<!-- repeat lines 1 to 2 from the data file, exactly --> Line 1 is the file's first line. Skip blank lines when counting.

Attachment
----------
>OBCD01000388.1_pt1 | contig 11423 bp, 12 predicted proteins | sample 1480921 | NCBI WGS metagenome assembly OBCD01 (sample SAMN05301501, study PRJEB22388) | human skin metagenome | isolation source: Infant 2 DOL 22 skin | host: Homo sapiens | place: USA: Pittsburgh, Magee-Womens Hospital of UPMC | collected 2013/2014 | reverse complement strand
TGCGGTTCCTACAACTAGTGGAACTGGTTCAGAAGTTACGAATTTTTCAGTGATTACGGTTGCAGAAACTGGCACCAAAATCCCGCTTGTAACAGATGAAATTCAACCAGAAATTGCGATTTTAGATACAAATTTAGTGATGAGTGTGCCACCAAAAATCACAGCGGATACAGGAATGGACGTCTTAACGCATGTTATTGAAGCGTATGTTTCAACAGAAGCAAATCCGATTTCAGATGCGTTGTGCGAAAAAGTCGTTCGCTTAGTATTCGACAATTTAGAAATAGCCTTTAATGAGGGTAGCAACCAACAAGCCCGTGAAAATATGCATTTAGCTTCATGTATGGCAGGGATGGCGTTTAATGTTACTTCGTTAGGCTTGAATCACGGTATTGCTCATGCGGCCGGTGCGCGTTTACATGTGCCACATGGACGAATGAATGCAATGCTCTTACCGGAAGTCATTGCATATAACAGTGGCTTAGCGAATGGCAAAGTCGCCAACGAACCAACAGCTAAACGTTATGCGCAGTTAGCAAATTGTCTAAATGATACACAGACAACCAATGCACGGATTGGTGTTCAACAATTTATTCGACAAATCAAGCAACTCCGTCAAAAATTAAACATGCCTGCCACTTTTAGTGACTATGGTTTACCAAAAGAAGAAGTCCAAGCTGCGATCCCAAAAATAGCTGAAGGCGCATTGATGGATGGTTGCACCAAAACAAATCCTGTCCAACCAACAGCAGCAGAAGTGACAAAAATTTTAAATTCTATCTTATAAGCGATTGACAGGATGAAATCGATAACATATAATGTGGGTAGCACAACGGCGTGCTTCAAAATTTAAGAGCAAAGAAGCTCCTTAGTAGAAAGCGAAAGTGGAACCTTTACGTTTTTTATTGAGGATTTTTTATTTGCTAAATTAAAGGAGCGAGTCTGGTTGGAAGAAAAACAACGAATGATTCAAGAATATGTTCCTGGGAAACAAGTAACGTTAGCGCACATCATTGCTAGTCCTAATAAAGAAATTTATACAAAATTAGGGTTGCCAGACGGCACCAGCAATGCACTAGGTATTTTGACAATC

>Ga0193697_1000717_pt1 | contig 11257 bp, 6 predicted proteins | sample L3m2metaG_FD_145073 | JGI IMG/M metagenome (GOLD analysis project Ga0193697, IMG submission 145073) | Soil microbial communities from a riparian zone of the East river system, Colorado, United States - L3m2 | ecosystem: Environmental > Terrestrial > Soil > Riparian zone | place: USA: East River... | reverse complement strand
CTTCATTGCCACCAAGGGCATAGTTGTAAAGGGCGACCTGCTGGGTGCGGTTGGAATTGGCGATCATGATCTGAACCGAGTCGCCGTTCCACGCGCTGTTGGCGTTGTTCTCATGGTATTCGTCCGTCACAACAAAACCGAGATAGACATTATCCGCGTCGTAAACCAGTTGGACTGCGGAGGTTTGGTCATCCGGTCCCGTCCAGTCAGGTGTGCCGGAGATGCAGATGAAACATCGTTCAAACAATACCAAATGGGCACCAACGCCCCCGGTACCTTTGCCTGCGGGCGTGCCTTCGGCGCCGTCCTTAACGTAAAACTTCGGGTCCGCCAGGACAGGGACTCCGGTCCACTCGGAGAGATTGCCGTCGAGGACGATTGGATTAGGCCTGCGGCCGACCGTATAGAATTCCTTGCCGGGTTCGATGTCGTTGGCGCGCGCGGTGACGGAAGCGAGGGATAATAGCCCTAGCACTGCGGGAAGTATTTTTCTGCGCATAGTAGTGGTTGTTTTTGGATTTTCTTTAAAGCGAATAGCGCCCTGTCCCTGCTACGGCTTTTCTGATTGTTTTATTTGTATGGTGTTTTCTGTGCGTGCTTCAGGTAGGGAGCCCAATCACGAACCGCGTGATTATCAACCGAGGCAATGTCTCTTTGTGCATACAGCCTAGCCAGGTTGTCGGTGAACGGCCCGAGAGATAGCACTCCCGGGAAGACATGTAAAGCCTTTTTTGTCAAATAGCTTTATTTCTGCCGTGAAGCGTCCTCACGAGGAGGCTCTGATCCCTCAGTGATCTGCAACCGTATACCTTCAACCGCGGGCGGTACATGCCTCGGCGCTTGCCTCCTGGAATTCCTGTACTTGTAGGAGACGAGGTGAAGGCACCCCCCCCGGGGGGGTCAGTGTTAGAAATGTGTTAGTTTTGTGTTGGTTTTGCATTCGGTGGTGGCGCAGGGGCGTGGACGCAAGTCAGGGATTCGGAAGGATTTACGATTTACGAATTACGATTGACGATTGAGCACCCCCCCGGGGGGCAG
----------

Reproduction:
>OBCD01000388.1_pt1 | contig 11423 bp, 12 predicted proteins | sample 1480921 | NCBI WGS metagenome assembly OBCD01 (sample SAMN05301501, study PRJEB22388) | human skin metagenome | isolation source: Infant 2 DOL 22 skin | host: Homo sapiens | place: USA: Pittsburgh, Magee-Womens Hospital of UPMC | collected 2013/2014 | reverse complement strand
TGCGGTTCCTACAACTAGTGGAACTGGTTCAGAAGTTACGAATTTTTCAGTGATTACGGTTGCAGAAACTGGCACCAAAATCCCGCTTGTAACAGATGAAATTCAACCAGAAATTGCGATTTTAGATACAAATTTAGTGATGAGTGTGCCACCAAAAATCACAGCGGATACAGGAATGGACGTCTTAACGCATGTTATTGAAGCGTATGTTTCAACAGAAGCAAATCCGATTTCAGATGCGTTGTGCGAAAAAGTCGTTCGCTTAGTATTCGACAATTTAGAAATAGCCTTTAATGAGGGTAGCAACCAACAAGCCCGTGAAAATATGCATTTAGCTTCATGTATGGCAGGGATGGCGTTTAATGTTACTTCGTTAGGCTTGAATCACGGTATTGCTCATGCGGCCGGTGCGCGTTTACATGTGCCACATGGACGAATGAATGCAATGCTCTTACCGGAAGTCATTGCATATAACAGTGGCTTAGCGAATGGCAAAGTCGCCAACGAACCAACAGCTAAACGTTATGCGCAGTTAGCAAATTGTCTAAATGATACACAGACAACCAATGCACGGATTGGTGTTCAACAATTTATTCGACAAATCAAGCAACTCCGTCAAAAATTAAACATGCCTGCCACTTTTAGTGACTATGGTTTACCAAAAGAAGAAGTCCAAGCTGCGATCCCAAAAATAGCTGAAGGCGCATTGATGGATGGTTGCACCAAAACAAATCCTGTCCAACCAACAGCAGCAGAAGTGACAAAAATTTTAAATTCTATCTTATAAGCGATTGACAGGATGAAATCGATAACATATAATGTGGGTAGCACAACGGCGTGCTTCAAAATTTAAGAGCAAAGAAGCTCCTTAGTAGAAAGCGAAAGTGGAACCTTTACGTTTTTTATTGAGGATTTTTTATTTGCTAAATTAAAGGAGCGAGTCTGGTTGGAAGAAAAACAACGAATGATTCAAGAATATGTTCCTGGGAAACAAGTAACGTTAGCGCACATCATTGCTAGTCCTAATAAAGAAATTTATACAAAATTAGGGTTGCCAGACGGCACCAGCAATGCACTAGGTATTTTGACAATC